Hospital Labs Expanding PCR-Based Test Menus

Hospital Labs Expanding PCR-Based Test Menus

Hospital Labs Expanding PCR-Based Test Menus

PCR-based testing for gastrointestinal profiles, gonorrhea/ chlamydia, bacterial vaginosis panels, and herpes simplex virus (HSV) are the tests that most hospital labs plan to add to their test menus within the next 12 months, according to LE’s Hospital Laboratory Survey. These choices are obviously related to the need to find work for excess PCR testing capacity due to the wind down of the pandemic.

Twelve surveyed hospitals labs (or 8%) said they plan to add gastrointestinal panel testing by PCR. The majority of these labs specifically mentioned the BioFire GI Panel for 22 of the most common pathogens associated with gastroenteritis.

Another nine surveyed hospital labs (or 6%) cited plans to add PCR testing for gonorrhea/chlamydia (CPT 87591 & 87491).

Seven hospital labs (or 5%) indicated they will add PCR testing for vaginitis panels (CPT 87798). Most indicated their panel will include three tests: bacterial vaginosis, vulvovaginal candidiasis and trichomoniasis.

Among the non-PCR tests that hospital labs plan to insource were procalcitonin (CPT 84145), free testosterone (CPT 84402), tuberculosis (CPT 86480) and Lyme disease antibody (CPT86618).

Did Digital Pathology Utilization Increase During The Pandemic?

Did Digital Pathology Utilization Increase During The Pandemic?

Did Digital Pathology Utilization Increase During The Pandemic?

The conventional wisdom says that digital pathology use surged as a result of the pandemic. However, Medicare data for CPT 88361 (computer-assisted IHC for breast cancer) tells a different story. The volume of Medicare Part B allowed claims for 88361 declined by 16% to 160,819 in 2020, followed by only a 3% rebound to 165,231 in 2021. CPT 88361 is the only code devoted specifically to bill Medicare for reading digitized slides. It therefore gives an indication of digital pathology trends in the clinical market.

Another indication that the digital pathology market has not taken off during the pandemic is the falling number of pathologists using it. A total of 736 pathologists billed Medicare for CPT 88361 in 2020 (the latest year of available data), which was down from 871 pathologists in 2019. The number of independent labs billing Medicare for CPT 88361 declined from 96 labs in 2013 to 66 labs in 2019 but increased slightly to 69 labs in 2020.

The main barrier, irrespective of the pandemic, to more widespread adoption of digital pathology has been the added expense of digitizing slides without reimbursement. The problem is that digital pathology comes as an “add on” process that is produced from a traditional glass slide. Digital pathology does not eliminate the need to process, section, glass-slide-mount and stain biopsy specimens. A high-end conventional microscope costs between $9,000 and $12,000, while a complete digital pathology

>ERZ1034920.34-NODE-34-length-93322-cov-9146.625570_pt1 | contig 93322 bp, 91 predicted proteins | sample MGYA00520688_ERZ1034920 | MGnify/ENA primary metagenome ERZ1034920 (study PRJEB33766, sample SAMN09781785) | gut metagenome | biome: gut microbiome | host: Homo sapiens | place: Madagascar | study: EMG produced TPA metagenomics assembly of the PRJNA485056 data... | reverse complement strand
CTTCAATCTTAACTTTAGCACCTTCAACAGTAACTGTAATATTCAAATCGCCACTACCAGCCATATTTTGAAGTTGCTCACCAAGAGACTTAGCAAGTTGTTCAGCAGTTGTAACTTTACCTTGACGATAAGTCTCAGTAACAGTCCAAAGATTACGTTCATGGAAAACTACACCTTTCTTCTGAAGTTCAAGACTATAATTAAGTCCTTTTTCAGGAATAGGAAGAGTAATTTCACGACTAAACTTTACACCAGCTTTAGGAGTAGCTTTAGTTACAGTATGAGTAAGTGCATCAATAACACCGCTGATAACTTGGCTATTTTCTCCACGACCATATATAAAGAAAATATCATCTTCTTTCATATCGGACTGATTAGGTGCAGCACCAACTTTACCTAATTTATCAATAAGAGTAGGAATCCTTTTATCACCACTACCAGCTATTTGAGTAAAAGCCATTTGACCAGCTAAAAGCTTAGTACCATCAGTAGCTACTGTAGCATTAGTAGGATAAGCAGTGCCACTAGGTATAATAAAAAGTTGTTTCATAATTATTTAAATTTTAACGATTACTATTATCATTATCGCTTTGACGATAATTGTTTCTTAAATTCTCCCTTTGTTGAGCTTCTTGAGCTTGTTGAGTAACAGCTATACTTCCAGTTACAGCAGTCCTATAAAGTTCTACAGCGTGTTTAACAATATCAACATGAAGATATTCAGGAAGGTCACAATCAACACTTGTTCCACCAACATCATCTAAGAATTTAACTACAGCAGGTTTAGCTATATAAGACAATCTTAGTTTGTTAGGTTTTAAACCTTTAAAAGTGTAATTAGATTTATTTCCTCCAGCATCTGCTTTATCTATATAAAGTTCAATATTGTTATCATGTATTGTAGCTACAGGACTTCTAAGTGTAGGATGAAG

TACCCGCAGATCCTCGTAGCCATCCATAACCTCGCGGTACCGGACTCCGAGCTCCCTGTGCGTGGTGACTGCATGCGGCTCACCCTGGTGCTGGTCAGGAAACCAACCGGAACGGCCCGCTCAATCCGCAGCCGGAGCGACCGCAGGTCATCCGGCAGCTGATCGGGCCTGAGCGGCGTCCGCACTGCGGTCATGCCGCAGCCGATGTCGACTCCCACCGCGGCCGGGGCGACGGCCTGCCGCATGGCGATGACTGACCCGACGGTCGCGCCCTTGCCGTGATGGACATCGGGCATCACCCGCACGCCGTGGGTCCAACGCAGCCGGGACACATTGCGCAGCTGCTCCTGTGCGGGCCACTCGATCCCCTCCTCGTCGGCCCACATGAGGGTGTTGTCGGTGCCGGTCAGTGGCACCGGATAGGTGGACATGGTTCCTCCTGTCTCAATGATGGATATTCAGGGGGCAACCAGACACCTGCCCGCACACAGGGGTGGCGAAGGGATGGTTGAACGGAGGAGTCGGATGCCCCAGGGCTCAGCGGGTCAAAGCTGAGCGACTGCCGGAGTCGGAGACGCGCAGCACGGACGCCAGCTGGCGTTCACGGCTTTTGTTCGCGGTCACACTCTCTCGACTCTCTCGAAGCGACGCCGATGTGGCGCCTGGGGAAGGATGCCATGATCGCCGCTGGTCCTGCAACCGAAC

system can cost between $100,000 and $400,000.

In addition, pathologist practice patterns are hard to change, especially without a clear clinical benefit and/or compelling financial incentive.

 Artificial intelligence could be the game changer that jumpstarts the digital pathology market. AI-based decision-support tools that boost pathologist productivity and reduce errors need digitized images to read. AI vendors (PathAI, Paige, Ibex Medical Analytics, etc.) claim their software can help pathologists read 30+% more slides per day. This may provide hospitals and labs with the return on investment necessary to justify an investment in digital pathology scanners.

California Lab Owners Indicted For $214 Million Medicare Test Fraud

California Lab Owners Indicted For $214 Million Medicare Test Fraud

California Lab Owners Indicted For $214 Million Medicare Test Fraud

The U.S. Department of Justice has indicted Imran Shams and Lourdes Navarro, both 63 and owners of Matias Clinical Laboratory (Baldwin Park, CA), for their alleged roles in a $214 million Medicare billing fraud scheme.

The DOJ says that the married couple arranged for Matias to pay kickbacks to third-party marketers in exchange for specimens and test orders. Matias would then perform testing and pay the marketers a percentage of the reimbursements it received, including from the Medicare program.

Matias (dba Health Care Providers Lab) billed the Medicare program for $214 million of lab test claims between August 2018 and March 2022. This amount included $143 million of fraudulent claims for Covid-19 and respiratory pathogen tests that were submitted without regard to medical necessity, according to the DOJ. As a result of these alleged fraudulent claims, Matias received total Medicare payments of $29 million, including $18 million for Covid-19 and respiratory pathogen tests.

The DOJ alleges that Shams and Navarro used the Pandemic for their own financial gain by bundling Covid-19 tests with more expensive respiratory testing, irrespective of whether the testing was medically necessary.

DOJ says that Shams and Navarro transferred money from Matias to shell companies, Nurse Plus and Proworx, to launder money. The pair then withdrew this money to fund real estate transactions and to purchase luxury items and goods and services for their personal use.